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Despite obstacles, ‘I have a lot of reasons to be happy’

Every day, Daliliah Wilson spends four hours simply getting to and from school.

Without a car or driver’s license, Wilson, 18, must take two buses and the light rail from her Wheat Ridge home to McLain Community High School in Lakewood, where she is finishing her senior year.

To arrive on time, she leaves her house by 6:15 a.m., two hours before class starts.

For Wilson, who is living on her own, working two jobs and attending school full-time, transportation is one of her biggest challenges. But she is determined to overcome the obstacles in her quest for a high school diploma, the first step toward one day becoming a pediatric nurse.

“It’s something that I take day by day and try to handle the best that I can,” she said. “Because I know that this is just one tough spot, and all the hard work that I’m putting in right now is going to be worth it in the end.”

Wilson is one of approximately 500 students identified as unaccompanied youths by Jefferson County Public Schools for the 2017-18 school year. They differ from the about 3,000 students in the district classified as homeless because they are not living with a legal guardian and are supporting themselves.

Some, like Wilson, have a stable place to live. But some students living on their own also are homeless, couch-surfing among friends and family or living in their cars, school officials say.

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Keeping students, schools safe: A look at safety and security in Denver metro schools

In Colorado, where eight school shootings have occurred since 1982 — leaving 19 dead and 29 wounded — keeping students safe is a reality that has spurred Denver metro area districts to lead the way nationally when it comes to assessing threats and following sound safety protocol, experts say.

“Schools in Colorado are a little more sensitive and open to safety,” said John Nicoletti, a police psychologist based in Lakewood who works with law enforcement around the country, specializing in threat assessment and trauma recovery. “Some districts out of state I work with, they say they don’t think it’ll happen there. If you’ve never had an event, you’re reluctant to spend money and put time into it. But schools in Colorado take this stuff seriously.”

The metro area’s history includes what was once the deadliest school shooting in U.S. history at Columbine High School in south Jefferson County. In 1999, two teenagers killed 12 students and a teacher before killing themselves.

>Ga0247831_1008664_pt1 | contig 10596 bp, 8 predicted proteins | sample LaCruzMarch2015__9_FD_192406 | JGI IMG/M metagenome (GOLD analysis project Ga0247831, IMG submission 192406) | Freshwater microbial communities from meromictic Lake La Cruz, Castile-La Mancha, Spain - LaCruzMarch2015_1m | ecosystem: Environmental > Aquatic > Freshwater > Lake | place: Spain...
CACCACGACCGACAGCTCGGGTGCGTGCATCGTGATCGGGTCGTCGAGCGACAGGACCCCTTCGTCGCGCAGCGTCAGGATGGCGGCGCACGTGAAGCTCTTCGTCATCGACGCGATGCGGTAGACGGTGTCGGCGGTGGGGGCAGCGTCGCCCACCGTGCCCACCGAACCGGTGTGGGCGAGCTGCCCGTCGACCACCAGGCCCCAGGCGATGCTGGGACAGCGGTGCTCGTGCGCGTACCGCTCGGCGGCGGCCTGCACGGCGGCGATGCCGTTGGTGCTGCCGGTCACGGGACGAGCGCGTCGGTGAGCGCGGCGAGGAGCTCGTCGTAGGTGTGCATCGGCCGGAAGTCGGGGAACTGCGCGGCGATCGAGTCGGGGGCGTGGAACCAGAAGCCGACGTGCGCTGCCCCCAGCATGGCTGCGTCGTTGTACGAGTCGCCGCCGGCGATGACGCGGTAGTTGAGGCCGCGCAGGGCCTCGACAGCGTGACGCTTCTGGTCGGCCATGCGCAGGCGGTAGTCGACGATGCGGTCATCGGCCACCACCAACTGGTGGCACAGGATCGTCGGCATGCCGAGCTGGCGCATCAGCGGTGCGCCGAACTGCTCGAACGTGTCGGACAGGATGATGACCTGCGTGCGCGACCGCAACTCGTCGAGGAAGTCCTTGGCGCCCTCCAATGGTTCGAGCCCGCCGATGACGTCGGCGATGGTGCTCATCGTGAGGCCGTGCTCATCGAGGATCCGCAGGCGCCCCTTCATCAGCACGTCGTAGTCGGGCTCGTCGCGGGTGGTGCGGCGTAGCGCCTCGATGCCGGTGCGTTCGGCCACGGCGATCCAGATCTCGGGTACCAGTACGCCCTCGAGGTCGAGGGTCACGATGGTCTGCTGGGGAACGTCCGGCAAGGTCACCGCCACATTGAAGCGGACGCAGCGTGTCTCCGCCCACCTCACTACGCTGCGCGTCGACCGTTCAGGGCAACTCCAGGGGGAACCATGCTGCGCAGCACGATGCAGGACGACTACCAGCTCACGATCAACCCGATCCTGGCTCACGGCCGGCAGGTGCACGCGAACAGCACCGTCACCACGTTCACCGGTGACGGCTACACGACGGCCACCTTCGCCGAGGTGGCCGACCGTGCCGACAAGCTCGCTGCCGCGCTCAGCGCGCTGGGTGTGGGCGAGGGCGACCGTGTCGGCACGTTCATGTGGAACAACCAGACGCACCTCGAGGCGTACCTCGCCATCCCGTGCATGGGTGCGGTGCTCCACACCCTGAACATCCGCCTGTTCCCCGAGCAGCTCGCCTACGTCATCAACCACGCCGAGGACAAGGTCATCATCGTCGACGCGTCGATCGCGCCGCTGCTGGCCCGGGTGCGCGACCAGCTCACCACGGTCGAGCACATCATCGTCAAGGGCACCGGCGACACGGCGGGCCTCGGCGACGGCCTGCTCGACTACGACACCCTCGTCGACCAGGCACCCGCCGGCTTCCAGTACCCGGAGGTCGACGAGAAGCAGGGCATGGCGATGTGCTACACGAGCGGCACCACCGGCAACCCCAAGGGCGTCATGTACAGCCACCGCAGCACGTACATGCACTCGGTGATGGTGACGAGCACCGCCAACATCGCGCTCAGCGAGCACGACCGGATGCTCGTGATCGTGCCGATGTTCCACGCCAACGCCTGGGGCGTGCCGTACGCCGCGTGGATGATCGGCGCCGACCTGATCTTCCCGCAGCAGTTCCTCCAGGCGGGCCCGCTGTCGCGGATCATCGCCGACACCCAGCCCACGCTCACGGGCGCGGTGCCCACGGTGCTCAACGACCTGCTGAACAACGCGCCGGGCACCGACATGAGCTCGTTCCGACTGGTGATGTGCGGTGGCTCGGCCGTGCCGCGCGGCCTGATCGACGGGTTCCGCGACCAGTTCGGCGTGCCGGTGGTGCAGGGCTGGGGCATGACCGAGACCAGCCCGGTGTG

The most recent attack at a metro-area school was the 2013 shooting at Arapahoe High School in Centennial in which a student who was intent on murdering a faculty member instead shot a classmate to death, then killed himself.

Tragedy has changed the way area school districts assess and approach threats: Over the years, a statewide anonymous tip line has been created, a shared safety protocol was introduced with a system that focuses on locking doors, an active-shooter training center opened and threat management has become one of the main focuses of school safety and security teams.

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Sixth-grade shift moves ahead in Jeffco

When parent Darcie Weiser first heard of Jeffco’s intent to move sixth-grade students to middle school, she was not a fan.

In 2014, her son was a fifth-grader at Meiklejohn Elementary in Arvada when the talk of moving sixth-grade students from elementary to middle school came up at that school. To her, it seemed like a “knee-jerk” reaction to needing more space, rather than a thoughtful transition of students.

The change didn’t happen. Weiser was relieved.

But after a few years of being a middle school parent, with that son attending Manning Option School, she has a new excitement about her daughter, who is in sixth-grade now, entering middle school.

“I have come full circle, so to speak, on the transition and have considered it through different lenses,” Weiser said. “Our middle school experience has been so wonderful. I really believe that sixth grade would’ve been good for her to have at the middle school.”

An estimated 3,355 incoming sixth-grade students in Jefferson County Public Schools will move from elementary to middle schools districtwide next year, a shift district officials say will better utilize building space and expand academic offerings.

The change, announced more than a year ago, will bring the state’s second largest school district into alignment with how most Colorado districts and the nation split up elementary and middle school grades. A few schools, with K-8 and 7-12 grade configurations, will remain as they are.

The shift, however, still surprised some parents and community members.